An Archaeology of Belonging: A Theory and its Practice in a Colonial Situation

Author(s): Melonie R Shier

Year: 2013


An archaeology of belonging explores a new and developing element in the field of archaeology; using elements of attachment to place with landscape identity as a theoretical tool to look at the colonial and diasporic expansion of non-Amerindian populations into the San Emigdio Hills, South Central California. Although the theme of belonging was recently discussed in the International Journal of Historical Archaeology (published 2012) and some archaeologists have worked with attachment to place within the landscape tradition, more work is needed to show how belonging can be inferred from the archaeological record. Using the theorization of archaeology of belonging as an approach, I will look at how non-Amerindian peoples created a sense of belonging in their settlements through material culture and landscape archaeology.  This paper proposes to hypothesize not only how this goal can be accomplished, but also develop the theorization of an archaeology of belonging.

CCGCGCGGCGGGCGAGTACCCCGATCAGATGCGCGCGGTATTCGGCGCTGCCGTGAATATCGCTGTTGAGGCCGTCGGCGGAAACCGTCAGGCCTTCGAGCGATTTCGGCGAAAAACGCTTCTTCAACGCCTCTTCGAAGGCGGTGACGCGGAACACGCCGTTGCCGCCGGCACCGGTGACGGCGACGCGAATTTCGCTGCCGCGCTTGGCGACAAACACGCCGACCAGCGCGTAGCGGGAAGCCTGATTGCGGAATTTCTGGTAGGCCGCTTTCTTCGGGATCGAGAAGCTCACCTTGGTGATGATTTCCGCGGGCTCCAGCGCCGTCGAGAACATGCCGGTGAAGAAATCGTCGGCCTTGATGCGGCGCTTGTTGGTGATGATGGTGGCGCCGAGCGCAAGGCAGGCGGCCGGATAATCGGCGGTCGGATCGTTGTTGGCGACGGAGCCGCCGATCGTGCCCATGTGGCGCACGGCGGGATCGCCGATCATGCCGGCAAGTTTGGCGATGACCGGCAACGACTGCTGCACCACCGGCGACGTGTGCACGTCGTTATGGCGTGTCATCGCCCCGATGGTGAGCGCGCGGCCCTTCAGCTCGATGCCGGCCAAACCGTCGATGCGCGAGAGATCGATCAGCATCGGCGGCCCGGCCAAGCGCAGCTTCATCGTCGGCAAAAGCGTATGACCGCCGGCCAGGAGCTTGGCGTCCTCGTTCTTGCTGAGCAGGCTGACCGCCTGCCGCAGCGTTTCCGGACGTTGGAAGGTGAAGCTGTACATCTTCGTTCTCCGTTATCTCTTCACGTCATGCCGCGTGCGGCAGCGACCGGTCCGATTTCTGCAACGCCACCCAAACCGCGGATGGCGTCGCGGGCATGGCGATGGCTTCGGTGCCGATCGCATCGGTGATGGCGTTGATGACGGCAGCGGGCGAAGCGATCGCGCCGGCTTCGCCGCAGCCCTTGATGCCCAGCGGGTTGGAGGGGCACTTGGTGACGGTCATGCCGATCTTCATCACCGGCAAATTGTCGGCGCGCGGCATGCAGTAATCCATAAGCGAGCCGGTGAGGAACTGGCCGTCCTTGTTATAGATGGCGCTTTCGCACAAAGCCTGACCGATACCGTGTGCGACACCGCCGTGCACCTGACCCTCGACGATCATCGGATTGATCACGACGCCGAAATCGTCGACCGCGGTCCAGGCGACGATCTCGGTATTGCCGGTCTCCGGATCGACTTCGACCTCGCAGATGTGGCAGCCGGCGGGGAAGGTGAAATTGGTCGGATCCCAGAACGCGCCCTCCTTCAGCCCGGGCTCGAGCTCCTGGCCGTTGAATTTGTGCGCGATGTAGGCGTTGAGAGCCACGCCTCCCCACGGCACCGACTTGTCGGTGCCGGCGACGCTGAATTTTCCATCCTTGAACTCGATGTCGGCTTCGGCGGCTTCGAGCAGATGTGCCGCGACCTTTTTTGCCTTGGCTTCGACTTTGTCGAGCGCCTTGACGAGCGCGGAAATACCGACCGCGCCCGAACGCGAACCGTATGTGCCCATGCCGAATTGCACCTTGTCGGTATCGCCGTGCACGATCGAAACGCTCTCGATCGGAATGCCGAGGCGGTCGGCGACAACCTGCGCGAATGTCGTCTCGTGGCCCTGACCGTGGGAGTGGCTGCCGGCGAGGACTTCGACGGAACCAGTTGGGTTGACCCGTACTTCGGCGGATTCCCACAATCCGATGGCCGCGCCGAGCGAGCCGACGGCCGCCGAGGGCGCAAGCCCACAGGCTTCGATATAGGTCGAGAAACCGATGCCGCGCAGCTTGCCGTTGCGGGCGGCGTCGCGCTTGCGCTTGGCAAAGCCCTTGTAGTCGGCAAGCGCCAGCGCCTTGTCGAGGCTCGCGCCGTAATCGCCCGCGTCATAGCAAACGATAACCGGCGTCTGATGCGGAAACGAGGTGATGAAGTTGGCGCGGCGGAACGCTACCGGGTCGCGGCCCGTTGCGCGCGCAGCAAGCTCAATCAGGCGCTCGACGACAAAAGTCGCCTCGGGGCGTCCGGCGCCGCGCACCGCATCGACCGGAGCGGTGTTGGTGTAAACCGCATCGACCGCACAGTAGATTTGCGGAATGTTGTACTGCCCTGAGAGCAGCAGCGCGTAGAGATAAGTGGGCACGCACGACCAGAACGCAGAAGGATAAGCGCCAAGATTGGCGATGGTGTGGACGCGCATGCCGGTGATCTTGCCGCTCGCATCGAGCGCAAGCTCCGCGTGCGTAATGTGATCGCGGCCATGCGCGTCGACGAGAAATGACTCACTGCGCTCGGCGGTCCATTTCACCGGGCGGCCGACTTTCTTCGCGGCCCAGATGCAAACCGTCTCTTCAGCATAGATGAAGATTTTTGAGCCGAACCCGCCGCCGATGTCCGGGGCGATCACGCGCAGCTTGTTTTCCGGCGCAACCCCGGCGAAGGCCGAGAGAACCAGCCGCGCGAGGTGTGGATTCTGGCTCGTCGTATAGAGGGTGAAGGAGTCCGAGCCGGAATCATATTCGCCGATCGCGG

Cite this Record

An Archaeology of Belonging: A Theory and its Practice in a Colonial Situation. Melonie R Shier. Presented at Society for Historical Archaeology, Leicester, England, U.K. 2013 ( tDAR id: 428529)


Belonging Colonialism Identity

Geographic Keywords
United Kingdom Western Europe

Temporal Keywords
1840 to Modern,

Spatial Coverage

min long: -8.158; min lat: 49.955 ; max long: 1.749; max lat: 60.722 ;

Individual & Institutional Roles

Contact(s): Society for Historical Archaeology

Record Identifiers

PaperId(s): 569